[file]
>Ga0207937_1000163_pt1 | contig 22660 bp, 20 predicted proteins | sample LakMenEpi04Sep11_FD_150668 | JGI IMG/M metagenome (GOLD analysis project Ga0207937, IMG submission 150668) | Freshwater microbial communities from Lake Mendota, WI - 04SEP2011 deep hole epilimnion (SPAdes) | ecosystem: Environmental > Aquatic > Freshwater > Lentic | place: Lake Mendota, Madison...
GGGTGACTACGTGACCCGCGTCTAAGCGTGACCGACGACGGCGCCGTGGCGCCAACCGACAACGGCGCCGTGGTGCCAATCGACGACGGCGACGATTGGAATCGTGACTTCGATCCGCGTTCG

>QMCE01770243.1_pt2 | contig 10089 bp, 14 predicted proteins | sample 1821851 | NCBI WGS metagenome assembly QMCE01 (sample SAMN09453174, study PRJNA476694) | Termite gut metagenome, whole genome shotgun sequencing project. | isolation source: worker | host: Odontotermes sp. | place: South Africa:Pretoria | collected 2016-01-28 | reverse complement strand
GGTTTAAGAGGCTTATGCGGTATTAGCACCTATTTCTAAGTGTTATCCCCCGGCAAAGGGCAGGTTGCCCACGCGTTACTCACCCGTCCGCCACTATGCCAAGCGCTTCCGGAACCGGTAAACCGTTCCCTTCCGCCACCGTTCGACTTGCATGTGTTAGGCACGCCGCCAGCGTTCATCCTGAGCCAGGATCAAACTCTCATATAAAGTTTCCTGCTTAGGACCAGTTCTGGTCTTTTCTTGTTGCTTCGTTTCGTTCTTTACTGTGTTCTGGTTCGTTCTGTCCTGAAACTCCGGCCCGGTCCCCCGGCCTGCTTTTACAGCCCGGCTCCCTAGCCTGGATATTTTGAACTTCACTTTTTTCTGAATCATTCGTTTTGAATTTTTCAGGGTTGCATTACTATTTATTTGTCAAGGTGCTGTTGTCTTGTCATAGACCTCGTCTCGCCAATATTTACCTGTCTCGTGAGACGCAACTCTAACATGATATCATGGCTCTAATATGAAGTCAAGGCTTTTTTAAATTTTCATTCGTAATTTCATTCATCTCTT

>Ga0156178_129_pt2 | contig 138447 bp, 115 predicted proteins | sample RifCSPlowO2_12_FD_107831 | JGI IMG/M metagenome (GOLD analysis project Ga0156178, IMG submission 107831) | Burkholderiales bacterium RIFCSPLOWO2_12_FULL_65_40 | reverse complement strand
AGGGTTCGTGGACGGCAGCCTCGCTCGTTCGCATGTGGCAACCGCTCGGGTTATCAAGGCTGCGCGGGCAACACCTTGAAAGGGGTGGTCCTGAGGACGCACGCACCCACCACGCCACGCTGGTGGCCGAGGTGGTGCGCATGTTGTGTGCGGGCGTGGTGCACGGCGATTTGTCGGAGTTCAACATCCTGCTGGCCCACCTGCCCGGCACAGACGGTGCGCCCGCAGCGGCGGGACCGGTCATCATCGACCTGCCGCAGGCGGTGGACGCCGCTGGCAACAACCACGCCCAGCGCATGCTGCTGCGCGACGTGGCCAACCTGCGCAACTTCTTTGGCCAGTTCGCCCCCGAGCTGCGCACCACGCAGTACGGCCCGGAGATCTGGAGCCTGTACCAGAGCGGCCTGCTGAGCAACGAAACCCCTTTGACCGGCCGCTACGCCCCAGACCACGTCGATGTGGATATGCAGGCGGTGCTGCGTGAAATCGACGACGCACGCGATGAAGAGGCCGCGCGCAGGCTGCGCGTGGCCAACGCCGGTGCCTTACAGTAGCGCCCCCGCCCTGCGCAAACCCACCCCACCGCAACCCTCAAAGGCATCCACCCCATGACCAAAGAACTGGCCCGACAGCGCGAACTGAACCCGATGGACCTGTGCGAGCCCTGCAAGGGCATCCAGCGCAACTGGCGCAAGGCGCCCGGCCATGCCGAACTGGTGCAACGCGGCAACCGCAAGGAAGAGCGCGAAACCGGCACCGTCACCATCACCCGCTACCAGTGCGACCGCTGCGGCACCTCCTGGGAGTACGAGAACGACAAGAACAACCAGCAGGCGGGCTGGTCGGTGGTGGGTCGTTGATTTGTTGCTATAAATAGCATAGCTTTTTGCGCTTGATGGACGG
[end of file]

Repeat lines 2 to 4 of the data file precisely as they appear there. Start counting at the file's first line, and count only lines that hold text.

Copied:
GGGTGACTACGTGACCCGCGTCTAAGCGTGACCGACGACGGCGCCGTGGCGCCAACCGACAACGGCGCCGTGGTGCCAATCGACGACGGCGACGATTGGAATCGTGACTTCGATCCGCGTTCG

>QMCE01770243.1_pt2 | contig 10089 bp, 14 predicted proteins | sample 1821851 | NCBI WGS metagenome assembly QMCE01 (sample SAMN09453174, study PRJNA476694) | Termite gut metagenome, whole genome shotgun sequencing project. | isolation source: worker | host: Odontotermes sp. | place: South Africa:Pretoria | collected 2016-01-28 | reverse complement strand
GGTTTAAGAGGCTTATGCGGTATTAGCACCTATTTCTAAGTGTTATCCCCCGGCAAAGGGCAGGTTGCCCACGCGTTACTCACCCGTCCGCCACTATGCCAAGCGCTTCCGGAACCGGTAAACCGTTCCCTTCCGCCACCGTTCGACTTGCATGTGTTAGGCACGCCGCCAGCGTTCATCCTGAGCCAGGATCAAACTCTCATATAAAGTTTCCTGCTTAGGACCAGTTCTGGTCTTTTCTTGTTGCTTCGTTTCGTTCTTTACTGTGTTCTGGTTCGTTCTGTCCTGAAACTCCGGCCCGGTCCCCCGGCCTGCTTTTACAGCCCGGCTCCCTAGCCTGGATATTTTGAACTTCACTTTTTTCTGAATCATTCGTTTTGAATTTTTCAGGGTTGCATTACTATTTATTTGTCAAGGTGCTGTTGTCTTGTCATAGACCTCGTCTCGCCAATATTTACCTGTCTCGTGAGACGCAACTCTAACATGATATCATGGCTCTAATATGAAGTCAAGGCTTTTTTAAATTTTCATTCGTAATTTCATTCATCTCTT